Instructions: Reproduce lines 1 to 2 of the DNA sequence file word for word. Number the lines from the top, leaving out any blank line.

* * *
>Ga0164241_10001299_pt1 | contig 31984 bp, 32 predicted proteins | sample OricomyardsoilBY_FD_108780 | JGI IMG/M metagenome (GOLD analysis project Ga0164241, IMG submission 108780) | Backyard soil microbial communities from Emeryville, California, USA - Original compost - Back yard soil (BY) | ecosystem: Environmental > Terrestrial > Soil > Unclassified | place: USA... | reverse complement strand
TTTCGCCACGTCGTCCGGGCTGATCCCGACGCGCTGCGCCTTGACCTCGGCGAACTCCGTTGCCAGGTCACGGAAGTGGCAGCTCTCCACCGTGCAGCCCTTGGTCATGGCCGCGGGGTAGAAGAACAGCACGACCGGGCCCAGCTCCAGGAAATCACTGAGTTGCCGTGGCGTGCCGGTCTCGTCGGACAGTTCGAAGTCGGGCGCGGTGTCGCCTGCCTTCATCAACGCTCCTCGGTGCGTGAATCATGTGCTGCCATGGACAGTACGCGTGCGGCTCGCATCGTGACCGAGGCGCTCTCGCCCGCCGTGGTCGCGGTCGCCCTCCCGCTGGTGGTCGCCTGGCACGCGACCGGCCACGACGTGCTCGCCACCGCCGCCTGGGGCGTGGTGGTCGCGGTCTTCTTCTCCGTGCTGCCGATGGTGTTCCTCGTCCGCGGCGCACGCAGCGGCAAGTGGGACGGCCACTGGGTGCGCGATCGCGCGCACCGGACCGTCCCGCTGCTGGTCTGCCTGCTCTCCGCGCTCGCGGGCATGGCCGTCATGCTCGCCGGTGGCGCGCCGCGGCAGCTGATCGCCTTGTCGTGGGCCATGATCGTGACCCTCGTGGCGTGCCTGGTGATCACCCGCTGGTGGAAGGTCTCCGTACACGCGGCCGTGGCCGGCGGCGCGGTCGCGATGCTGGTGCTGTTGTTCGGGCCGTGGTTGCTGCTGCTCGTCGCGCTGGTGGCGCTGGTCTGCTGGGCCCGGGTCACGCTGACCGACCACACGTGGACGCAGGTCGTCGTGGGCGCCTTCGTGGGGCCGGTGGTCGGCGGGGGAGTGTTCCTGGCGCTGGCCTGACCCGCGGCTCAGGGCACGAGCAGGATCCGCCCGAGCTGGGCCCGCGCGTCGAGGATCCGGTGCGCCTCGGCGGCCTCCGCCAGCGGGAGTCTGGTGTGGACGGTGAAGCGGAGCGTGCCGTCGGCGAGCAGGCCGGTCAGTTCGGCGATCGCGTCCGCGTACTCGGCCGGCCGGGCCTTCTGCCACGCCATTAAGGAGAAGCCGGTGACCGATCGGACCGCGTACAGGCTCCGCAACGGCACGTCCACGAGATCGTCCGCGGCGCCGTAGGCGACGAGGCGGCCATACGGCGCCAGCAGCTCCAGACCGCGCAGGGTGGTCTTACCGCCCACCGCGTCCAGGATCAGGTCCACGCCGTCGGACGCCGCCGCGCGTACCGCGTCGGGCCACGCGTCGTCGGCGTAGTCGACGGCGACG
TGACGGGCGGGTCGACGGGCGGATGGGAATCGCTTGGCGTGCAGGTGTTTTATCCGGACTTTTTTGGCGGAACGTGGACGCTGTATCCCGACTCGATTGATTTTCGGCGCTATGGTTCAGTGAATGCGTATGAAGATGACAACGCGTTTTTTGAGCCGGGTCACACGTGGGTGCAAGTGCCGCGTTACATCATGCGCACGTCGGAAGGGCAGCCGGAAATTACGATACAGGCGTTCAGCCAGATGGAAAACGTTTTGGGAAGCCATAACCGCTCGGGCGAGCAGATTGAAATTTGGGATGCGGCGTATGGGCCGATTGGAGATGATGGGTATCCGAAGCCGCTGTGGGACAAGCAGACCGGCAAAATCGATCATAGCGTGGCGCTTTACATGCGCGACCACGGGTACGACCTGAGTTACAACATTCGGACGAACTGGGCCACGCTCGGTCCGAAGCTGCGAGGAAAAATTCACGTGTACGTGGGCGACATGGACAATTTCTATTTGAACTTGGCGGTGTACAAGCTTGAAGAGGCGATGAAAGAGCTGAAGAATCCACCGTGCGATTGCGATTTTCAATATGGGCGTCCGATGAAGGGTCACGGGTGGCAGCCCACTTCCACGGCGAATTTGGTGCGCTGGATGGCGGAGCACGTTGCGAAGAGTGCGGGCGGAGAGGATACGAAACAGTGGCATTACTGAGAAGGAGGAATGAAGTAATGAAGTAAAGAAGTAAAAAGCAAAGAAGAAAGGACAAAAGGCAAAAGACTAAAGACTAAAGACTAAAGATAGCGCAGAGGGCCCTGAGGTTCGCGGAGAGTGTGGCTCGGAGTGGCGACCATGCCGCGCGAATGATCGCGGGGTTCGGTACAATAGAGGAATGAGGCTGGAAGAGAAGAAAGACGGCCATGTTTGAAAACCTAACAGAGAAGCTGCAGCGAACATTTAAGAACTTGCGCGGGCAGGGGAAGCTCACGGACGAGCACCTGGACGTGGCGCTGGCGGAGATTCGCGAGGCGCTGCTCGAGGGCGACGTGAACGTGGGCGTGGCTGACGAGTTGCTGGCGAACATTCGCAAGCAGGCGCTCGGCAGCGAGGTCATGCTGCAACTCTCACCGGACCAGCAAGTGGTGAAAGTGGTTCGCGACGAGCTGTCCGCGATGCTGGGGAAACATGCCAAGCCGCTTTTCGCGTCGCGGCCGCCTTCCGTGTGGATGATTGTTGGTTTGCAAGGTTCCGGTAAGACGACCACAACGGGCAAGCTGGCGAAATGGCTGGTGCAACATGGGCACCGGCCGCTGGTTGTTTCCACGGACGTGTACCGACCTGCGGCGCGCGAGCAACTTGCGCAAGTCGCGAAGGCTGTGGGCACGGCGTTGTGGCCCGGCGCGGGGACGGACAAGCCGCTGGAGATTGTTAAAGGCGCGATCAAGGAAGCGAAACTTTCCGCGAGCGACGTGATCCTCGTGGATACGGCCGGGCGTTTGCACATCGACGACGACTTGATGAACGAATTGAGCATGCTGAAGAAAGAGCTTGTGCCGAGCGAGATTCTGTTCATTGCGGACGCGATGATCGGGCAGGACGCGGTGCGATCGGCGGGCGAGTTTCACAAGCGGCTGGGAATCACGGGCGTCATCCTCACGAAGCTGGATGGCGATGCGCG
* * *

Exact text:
>Ga0164241_10001299_pt1 | contig 31984 bp, 32 predicted proteins | sample OricomyardsoilBY_FD_108780 | JGI IMG/M metagenome (GOLD analysis project Ga0164241, IMG submission 108780) | Backyard soil microbial communities from Emeryville, California, USA - Original compost - Back yard soil (BY) | ecosystem: Environmental > Terrestrial > Soil > Unclassified | place: USA... | reverse complement strand
TTTCGCCACGTCGTCCGGGCTGATCCCGACGCGCTGCGCCTTGACCTCGGCGAACTCCGTTGCCAGGTCACGGAAGTGGCAGCTCTCCACCGTGCAGCCCTTGGTCATGGCCGCGGGGTAGAAGAACAGCACGACCGGGCCCAGCTCCAGGAAATCACTGAGTTGCCGTGGCGTGCCGGTCTCGTCGGACAGTTCGAAGTCGGGCGCGGTGTCGCCTGCCTTCATCAACGCTCCTCGGTGCGTGAATCATGTGCTGCCATGGACAGTACGCGTGCGGCTCGCATCGTGACCGAGGCGCTCTCGCCCGCCGTGGTCGCGGTCGCCCTCCCGCTGGTGGTCGCCTGGCACGCGACCGGCCACGACGTGCTCGCCACCGCCGCCTGGGGCGTGGTGGTCGCGGTCTTCTTCTCCGTGCTGCCGATGGTGTTCCTCGTCCGCGGCGCACGCAGCGGCAAGTGGGACGGCCACTGGGTGCGCGATCGCGCGCACCGGACCGTCCCGCTGCTGGTCTGCCTGCTCTCCGCGCTCGCGGGCATGGCCGTCATGCTCGCCGGTGGCGCGCCGCGGCAGCTGATCGCCTTGTCGTGGGCCATGATCGTGACCCTCGTGGCGTGCCTGGTGATCACCCGCTGGTGGAAGGTCTCCGTACACGCGGCCGTGGCCGGCGGCGCGGTCGCGATGCTGGTGCTGTTGTTCGGGCCGTGGTTGCTGCTGCTCGTCGCGCTGGTGGCGCTGGTCTGCTGGGCCCGGGTCACGCTGACCGACCACACGTGGACGCAGGTCGTCGTGGGCGCCTTCGTGGGGCCGGTGGTCGGCGGGGGAGTGTTCCTGGCGCTGGCCTGACCCGCGGCTCAGGGCACGAGCAGGATCCGCCCGAGCTGGGCCCGCGCGTCGAGGATCCGGTGCGCCTCGGCGGCCTCCGCCAGCGGGAGTCTGGTGTGGACGGTGAAGCGGAGCGTGCCGTCGGCGAGCAGGCCGGTCAGTTCGGCGATCGCGTCCGCGTACTCGGCCGGCCGGGCCTTCTGCCACGCCATTAAGGAGAAGCCGGTGACCGATCGGACCGCGTACAGGCTCCGCAACGGCACGTCCACGAGATCGTCCGCGGCGCCGTAGGCGACGAGGCGGCCATACGGCGCCAGCAGCTCCAGACCGCGCAGGGTGGTCTTACCGCCCACCGCGTCCAGGATCAGGTCCACGCCGTCGGACGCCGCCGCGCGTACCGCGTCGGGCCACGCGTCGTCGGCGTAGTCGACGGCGACG